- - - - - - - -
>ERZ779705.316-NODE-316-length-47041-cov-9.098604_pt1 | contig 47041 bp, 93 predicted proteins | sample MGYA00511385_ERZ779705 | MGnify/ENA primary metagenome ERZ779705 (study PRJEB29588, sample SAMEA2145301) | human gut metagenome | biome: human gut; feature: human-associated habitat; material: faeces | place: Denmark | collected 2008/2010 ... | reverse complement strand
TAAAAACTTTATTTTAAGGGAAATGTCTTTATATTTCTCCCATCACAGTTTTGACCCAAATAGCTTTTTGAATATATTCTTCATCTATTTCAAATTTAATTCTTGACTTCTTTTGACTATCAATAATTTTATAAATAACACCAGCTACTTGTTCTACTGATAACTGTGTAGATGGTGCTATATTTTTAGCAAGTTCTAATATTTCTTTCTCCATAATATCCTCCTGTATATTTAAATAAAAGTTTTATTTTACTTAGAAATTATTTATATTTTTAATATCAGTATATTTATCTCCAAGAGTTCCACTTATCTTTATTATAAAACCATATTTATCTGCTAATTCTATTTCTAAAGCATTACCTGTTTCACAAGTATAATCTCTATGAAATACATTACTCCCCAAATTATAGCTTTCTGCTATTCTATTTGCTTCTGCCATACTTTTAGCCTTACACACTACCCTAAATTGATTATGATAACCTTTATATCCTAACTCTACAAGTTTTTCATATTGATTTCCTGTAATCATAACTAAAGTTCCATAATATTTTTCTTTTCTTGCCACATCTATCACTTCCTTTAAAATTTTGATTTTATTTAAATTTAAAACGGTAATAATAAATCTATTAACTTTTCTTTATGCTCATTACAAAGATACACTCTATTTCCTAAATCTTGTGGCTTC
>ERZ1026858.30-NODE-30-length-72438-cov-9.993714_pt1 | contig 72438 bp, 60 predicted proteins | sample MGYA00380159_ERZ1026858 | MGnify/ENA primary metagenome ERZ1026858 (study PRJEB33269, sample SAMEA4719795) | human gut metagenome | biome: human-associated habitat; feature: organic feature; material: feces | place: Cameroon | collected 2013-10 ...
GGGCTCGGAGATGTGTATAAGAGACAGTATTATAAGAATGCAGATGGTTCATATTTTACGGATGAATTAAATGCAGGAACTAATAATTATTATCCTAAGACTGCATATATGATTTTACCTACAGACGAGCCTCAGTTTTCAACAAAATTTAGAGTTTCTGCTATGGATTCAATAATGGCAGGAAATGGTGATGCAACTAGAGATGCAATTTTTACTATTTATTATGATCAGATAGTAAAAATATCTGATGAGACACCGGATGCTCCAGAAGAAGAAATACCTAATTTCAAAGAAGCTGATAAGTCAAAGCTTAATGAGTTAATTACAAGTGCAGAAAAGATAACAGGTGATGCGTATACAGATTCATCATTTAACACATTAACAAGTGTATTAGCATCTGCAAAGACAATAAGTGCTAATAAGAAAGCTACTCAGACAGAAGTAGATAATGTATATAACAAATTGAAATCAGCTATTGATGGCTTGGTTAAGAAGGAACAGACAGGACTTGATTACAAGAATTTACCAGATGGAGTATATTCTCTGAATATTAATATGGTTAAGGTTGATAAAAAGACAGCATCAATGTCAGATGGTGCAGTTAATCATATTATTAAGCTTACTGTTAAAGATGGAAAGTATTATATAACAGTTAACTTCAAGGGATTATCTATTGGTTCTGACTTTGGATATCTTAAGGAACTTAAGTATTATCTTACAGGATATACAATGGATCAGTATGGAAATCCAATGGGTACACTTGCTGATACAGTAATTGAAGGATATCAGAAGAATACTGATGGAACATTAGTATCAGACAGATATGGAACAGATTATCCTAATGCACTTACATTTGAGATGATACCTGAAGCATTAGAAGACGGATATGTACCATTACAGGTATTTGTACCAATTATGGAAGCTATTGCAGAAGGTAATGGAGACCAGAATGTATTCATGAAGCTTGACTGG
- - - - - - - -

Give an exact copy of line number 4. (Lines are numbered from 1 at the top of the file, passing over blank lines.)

GGGCTCGGAGATGTGTATAAGAGACAGTATTATAAGAATGCAGATGGTTCATATTTTACGGATGAATTAAATGCAGGAACTAATAATTATTATCCTAAGACTGCATATATGATTTTACCTACAGACGAGCCTCAGTTTTCAACAAAATTTAGAGTTTCTGCTATGGATTCAATAATGGCAGGAAATGGTGATGCAACTAGAGATGCAATTTTTACTATTTATTATGATCAGATAGTAAAAATATCTGATGAGACACCGGATGCTCCAGAAGAAGAAATACCTAATTTCAAAGAAGCTGATAAGTCAAAGCTTAATGAGTTAATTACAAGTGCAGAAAAGATAACAGGTGATGCGTATACAGATTCATCATTTAACACATTAACAAGTGTATTAGCATCTGCAAAGACAATAAGTGCTAATAAGAAAGCTACTCAGACAGAAGTAGATAATGTATATAACAAATTGAAATCAGCTATTGATGGCTTGGTTAAGAAGGAACAGACAGGACTTGATTACAAGAATTTACCAGATGGAGTATATTCTCTGAATATTAATATGGTTAAGGTTGATAAAAAGACAGCATCAATGTCAGATGGTGCAGTTAATCATATTATTAAGCTTACTGTTAAAGATGGAAAGTATTATATAACAGTTAACTTCAAGGGATTATCTATTGGTTCTGACTTTGGATATCTTAAGGAACTTAAGTATTATCTTACAGGATATACAATGGATCAGTATGGAAATCCAATGGGTACACTTGCTGATACAGTAATTGAAGGATATCAGAAGAATACTGATGGAACATTAGTATCAGACAGATATGGAACAGATTATCCTAATGCACTTACATTTGAGATGATACCTGAAGCATTAGAAGACGGATATGTACCATTACAGGTATTTGTACCAATTATGGAAGCTATTGCAGAAGGTAATGGAGACCAGAATGTATTCATGAAGCTTGACTGG